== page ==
profound reaction from matter led them to preach bareness,，
"Maybe she has someone to double in those places," suggested the screen-wise Tessie Kearns.
"Not Beulah Baxter. Didn't I see her personal appearance that time I went to Peoria last spring on purpose to see it? Didn't she talk about the risks she look and how the directors were always begging her to use a double and how her artistic convictions wouldn't let her do any such thing? You can bet the little girl is right there in every scene!"
They passed to the other billboard. This would be the comedy. A painfully cross-eyed man in misfitting clothes was doing something supposed to be funny--pushing a lawn mower over the carpet of a palatial home.
"How disgusting!" exclaimed Miss Kearns.
"Ain't it?" said Merton. "How they can have one of those terrible things on the same bill with Miss Baxter--I can't understand it."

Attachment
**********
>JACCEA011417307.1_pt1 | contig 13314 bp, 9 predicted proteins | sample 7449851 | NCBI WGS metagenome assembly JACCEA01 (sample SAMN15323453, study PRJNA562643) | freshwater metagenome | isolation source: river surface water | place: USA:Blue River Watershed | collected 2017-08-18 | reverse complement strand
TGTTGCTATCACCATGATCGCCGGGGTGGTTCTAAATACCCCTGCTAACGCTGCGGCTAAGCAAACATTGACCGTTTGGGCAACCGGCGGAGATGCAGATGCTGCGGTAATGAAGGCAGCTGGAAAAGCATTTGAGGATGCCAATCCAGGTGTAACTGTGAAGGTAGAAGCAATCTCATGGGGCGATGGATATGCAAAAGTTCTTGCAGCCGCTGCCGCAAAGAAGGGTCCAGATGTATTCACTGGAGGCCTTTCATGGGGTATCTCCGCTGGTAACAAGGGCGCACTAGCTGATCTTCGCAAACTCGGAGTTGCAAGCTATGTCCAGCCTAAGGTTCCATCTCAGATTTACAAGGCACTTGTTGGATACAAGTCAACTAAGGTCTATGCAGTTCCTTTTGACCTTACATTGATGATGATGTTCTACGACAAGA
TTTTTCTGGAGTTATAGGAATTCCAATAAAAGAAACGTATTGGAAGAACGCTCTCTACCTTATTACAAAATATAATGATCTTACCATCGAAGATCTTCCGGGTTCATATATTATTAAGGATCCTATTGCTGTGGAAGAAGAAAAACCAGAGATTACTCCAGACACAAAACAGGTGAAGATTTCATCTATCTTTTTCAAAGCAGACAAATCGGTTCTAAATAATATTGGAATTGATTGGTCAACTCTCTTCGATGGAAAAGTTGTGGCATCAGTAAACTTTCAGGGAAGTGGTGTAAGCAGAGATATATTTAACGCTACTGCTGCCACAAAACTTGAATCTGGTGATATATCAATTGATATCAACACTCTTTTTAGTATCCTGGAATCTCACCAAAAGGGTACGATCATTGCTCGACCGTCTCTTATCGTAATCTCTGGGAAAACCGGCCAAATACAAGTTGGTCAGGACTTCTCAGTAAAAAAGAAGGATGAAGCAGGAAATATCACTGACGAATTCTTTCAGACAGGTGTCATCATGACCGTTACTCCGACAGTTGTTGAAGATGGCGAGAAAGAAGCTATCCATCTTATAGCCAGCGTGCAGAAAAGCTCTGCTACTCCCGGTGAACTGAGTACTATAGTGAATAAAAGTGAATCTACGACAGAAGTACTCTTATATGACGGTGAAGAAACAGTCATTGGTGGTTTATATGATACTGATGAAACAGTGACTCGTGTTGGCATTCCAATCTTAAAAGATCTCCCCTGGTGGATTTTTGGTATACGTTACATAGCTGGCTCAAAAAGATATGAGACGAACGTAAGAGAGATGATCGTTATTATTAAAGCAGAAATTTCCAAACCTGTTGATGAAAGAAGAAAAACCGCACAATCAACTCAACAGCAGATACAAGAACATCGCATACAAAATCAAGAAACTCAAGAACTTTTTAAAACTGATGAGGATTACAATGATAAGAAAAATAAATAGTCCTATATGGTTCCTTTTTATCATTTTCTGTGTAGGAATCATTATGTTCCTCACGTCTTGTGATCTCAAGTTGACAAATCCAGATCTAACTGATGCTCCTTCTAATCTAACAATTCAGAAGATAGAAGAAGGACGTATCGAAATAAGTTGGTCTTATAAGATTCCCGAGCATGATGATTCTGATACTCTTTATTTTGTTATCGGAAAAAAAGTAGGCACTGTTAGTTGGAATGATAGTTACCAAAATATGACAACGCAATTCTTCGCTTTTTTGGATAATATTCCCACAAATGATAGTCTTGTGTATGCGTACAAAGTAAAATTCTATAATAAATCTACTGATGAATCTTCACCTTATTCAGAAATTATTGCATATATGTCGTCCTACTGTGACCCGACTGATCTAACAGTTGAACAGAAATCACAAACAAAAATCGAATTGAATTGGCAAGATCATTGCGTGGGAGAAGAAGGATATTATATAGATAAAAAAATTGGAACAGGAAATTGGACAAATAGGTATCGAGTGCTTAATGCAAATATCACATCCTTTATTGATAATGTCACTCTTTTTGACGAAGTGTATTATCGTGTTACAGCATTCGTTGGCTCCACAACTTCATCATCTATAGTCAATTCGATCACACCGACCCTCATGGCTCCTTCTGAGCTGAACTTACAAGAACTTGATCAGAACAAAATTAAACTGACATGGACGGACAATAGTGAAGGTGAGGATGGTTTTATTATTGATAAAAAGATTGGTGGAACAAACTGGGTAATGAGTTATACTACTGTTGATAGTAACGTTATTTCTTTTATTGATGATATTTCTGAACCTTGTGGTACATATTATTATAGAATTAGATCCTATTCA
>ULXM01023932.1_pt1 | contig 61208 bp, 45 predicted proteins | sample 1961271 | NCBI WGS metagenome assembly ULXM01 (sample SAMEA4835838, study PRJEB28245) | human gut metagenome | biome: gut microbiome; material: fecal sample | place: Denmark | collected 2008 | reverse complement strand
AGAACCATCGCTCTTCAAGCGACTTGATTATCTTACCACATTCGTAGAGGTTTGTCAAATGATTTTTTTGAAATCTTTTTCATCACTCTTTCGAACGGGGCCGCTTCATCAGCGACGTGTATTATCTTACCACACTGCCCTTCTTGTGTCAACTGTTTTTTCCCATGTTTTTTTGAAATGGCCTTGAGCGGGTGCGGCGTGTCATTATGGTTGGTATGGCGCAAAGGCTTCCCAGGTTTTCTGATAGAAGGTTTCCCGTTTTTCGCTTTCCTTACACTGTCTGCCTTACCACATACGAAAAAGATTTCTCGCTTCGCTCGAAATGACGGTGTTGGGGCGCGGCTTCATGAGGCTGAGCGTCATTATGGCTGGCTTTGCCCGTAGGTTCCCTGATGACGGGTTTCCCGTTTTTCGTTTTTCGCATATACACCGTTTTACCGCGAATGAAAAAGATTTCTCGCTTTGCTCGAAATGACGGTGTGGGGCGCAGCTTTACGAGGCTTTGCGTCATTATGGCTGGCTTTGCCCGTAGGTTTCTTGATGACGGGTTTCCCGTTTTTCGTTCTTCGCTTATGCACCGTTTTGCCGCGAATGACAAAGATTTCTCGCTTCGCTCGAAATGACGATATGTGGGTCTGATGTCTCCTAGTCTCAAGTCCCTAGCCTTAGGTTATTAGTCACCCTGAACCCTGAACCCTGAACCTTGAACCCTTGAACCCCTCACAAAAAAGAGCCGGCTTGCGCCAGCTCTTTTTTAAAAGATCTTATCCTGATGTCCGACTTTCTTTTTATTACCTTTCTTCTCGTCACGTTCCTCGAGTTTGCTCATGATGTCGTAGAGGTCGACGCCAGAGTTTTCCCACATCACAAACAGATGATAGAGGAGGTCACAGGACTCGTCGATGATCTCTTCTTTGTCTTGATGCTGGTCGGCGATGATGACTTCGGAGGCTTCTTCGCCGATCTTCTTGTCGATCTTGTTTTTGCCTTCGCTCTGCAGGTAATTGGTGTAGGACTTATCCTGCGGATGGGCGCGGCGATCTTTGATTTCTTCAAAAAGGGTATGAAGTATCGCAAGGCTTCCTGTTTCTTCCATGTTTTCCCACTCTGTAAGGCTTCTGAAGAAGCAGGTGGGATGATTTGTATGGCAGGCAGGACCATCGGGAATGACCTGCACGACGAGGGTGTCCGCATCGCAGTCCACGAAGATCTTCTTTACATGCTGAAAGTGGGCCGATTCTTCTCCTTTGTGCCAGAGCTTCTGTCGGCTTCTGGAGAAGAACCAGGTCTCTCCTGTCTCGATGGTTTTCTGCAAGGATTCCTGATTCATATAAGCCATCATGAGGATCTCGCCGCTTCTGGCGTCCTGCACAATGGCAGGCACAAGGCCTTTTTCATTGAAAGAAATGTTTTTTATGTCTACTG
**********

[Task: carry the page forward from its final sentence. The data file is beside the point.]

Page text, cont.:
"Those censors ought to suppress this sort of buffoonery instead of scenes of dignified passion like they did in Scarlet Sin," declared Tessie. "Did you read about that?"
"They sure ought," agreed Merton. "These comedies make me tired. I never see one if I can help it."
Walking on, they discussed the wretched public taste and the wretched actors that pandered to it. The slap-stick comedy, they held, degraded a fine and beautiful art. Merton was especially severe. He always felt uncomfortable at one of these regrettable exhibitions when people about him who knew no better laughed heartily. He had never seen anything to laugh at, and said as much.
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